1. Work your strengths

egg hunt online graphic copy-2I love planning events, particularly holidays. I inherited this quality from my mother, who elevates menu planning to an art form. So when I saw a call on social media for someone to take over organizing the neighborhood egg hunt, I knew I was just the woman for the job. Knocking on doors to ask for votes felt intimidating, but planning an egg hunt as a way to meet more of my neighbors sounded fun! The egg hunt had a record turnout and helped me get to know some folks in my precinct while showing off my organizing abilities.

  1. Be proud of your story and experiencesback of postcard

I made a postcard to tell my neighbors a little about myself. I debated whether or not to describe myself a “pedestrian and bicyclist,” because it’s a car’s world and a lot of people really seem to hate cyclists. I decided to be honest about my values and it paid off. Someone in my network shared the postcard with acquaintances who were impressed that I identified myself as a bicyclist. What I feared was a liability may have ended up winning me some votes!

  1. Acknowledge and appreciate your support systems

150 feet from the polls with the best husband ever!

It’s no secret that I have some wonderful colleagues here at the ExCollege, and they were a big source of encouragement, including Amy convincing me to run in the first place! Howard and Joe were extremely patient with our frequent Arlington-centered discussions and each of my co-workers gave me valuable advice.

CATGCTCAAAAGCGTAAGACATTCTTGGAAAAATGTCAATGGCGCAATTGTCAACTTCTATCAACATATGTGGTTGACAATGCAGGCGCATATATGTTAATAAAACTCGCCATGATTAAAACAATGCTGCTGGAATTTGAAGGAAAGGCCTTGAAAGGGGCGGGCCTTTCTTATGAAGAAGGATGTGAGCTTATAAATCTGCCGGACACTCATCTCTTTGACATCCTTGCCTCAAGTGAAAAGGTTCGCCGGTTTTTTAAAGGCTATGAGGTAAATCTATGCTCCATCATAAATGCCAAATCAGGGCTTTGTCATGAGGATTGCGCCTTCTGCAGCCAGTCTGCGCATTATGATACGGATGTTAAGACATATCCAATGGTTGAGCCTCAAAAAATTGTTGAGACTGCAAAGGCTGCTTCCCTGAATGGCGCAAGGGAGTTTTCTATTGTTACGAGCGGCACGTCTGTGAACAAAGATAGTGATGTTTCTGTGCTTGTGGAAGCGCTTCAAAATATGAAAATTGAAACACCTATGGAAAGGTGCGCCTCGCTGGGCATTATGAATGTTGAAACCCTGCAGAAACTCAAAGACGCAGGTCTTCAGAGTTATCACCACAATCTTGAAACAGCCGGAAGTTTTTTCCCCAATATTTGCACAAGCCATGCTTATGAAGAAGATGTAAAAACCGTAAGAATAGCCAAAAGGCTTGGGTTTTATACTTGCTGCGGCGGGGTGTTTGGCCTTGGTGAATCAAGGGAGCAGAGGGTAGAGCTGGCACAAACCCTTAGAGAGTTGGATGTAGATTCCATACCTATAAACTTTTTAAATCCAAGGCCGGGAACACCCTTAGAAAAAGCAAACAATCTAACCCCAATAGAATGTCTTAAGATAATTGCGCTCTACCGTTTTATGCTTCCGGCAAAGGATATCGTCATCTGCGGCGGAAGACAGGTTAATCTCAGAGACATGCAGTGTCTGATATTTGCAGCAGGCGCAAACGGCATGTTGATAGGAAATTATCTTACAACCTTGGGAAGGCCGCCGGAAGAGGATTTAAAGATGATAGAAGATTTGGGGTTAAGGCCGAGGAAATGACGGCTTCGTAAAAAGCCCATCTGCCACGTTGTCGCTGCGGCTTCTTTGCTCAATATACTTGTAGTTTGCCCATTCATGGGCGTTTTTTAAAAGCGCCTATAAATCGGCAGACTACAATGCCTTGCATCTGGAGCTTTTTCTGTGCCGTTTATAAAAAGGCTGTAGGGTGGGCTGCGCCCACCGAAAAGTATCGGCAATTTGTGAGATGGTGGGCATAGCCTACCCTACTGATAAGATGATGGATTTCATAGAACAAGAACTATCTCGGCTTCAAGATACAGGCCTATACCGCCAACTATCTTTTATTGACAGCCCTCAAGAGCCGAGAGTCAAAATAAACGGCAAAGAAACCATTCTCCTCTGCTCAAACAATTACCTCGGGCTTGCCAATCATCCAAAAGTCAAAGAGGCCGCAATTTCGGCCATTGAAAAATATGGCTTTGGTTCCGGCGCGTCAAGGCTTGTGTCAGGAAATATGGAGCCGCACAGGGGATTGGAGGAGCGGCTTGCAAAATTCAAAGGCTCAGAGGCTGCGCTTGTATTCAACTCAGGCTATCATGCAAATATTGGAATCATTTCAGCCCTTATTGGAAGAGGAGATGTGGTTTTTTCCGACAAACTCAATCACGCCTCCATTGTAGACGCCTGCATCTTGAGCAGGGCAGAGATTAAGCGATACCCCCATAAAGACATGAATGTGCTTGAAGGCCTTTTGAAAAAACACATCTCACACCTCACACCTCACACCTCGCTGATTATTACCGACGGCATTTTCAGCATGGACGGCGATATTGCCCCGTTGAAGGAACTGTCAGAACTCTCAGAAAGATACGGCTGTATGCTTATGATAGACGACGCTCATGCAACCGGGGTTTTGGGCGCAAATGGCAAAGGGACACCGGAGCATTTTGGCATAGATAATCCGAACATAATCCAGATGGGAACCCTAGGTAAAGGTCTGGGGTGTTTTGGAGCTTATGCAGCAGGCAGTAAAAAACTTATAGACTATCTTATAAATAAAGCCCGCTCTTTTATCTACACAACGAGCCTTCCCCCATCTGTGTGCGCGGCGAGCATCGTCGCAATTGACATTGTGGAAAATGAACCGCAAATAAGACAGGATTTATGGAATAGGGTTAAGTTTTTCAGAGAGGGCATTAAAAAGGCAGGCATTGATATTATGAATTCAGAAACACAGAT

I have to give a big shout out to my husband, who though initially skeptical about my run, delivered postcards to over 130 households in our precinct and stood outside the polling place with me on the cold, rainy morning of the election, while Auntie Lylee babysat. It takes a village!

I was also helped tremendously by some of the other folks running for Town Meeting, who shared my name with their networks and commiserated with me over some of the more stressful aspects of politicking.

  1. Hard work pays off

Town Meeting elections are small. Only 204 people voted in my precinct this election. In Precinct #4order to get elected, I didn’t even have to get the most votes. There were four seats open, so I just had to be one of the top four. Even so, I took it seriously and put in many hours of work. I studied up on the issues, attended meetings, networked, printed and distributed postcards, and stood 150 feet outside the polls on the morning of the election. And I got 61% of the vote, coming in second for my precinct!

  1. Not everyone is going to like you

Local politics can be intense! Running for anything as a resident of merely five years in a New England town takes guts. Several younger residents who are new to Arlington politics were elected this year, and not everyone is happy about it. In fact, some have been downright hostile. But I’m proud of the work I did to get elected and optimistic that I can work for incremental, positive changes in my community. Bring on the meetings!